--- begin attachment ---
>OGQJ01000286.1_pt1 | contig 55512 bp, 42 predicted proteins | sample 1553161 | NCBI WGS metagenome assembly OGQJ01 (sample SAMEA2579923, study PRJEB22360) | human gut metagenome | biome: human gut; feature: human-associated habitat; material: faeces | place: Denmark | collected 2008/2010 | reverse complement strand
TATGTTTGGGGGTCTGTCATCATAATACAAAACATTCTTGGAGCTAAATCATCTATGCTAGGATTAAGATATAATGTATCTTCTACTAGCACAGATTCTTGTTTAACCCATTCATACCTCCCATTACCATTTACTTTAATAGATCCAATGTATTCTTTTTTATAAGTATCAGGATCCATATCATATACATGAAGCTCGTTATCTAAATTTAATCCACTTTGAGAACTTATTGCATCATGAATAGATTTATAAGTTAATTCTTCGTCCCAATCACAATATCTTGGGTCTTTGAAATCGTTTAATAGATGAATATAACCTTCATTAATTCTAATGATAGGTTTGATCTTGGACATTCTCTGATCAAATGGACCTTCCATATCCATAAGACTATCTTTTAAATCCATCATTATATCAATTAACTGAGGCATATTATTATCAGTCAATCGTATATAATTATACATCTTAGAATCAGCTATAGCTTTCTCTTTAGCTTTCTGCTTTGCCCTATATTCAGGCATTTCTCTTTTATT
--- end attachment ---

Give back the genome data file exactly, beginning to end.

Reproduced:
>OGQJ01000286.1_pt1 | contig 55512 bp, 42 predicted proteins | sample 1553161 | NCBI WGS metagenome assembly OGQJ01 (sample SAMEA2579923, study PRJEB22360) | human gut metagenome | biome: human gut; feature: human-associated habitat; material: faeces | place: Denmark | collected 2008/2010 | reverse complement strand
TATGTTTGGGGGTCTGTCATCATAATACAAAACATTCTTGGAGCTAAATCATCTATGCTAGGATTAAGATATAATGTATCTTCTACTAGCACAGATTCTTGTTTAACCCATTCATACCTCCCATTACCATTTACTTTAATAGATCCAATGTATTCTTTTTTATAAGTATCAGGATCCATATCATATACATGAAGCTCGTTATCTAAATTTAATCCACTTTGAGAACTTATTGCATCATGAATAGATTTATAAGTTAATTCTTCGTCCCAATCACAATATCTTGGGTCTTTGAAATCGTTTAATAGATGAATATAACCTTCATTAATTCTAATGATAGGTTTGATCTTGGACATTCTCTGATCAAATGGACCTTCCATATCCATAAGACTATCTTTTAAATCCATCATTATATCAATTAACTGAGGCATATTATTATCAGTCAATCGTATATAATTATACATCTTAGAATCAGCTATAGCTTTCTCTTTAGCTTTCTGCTTTGCCCTATATTCAGGCATTTCTCTTTTATT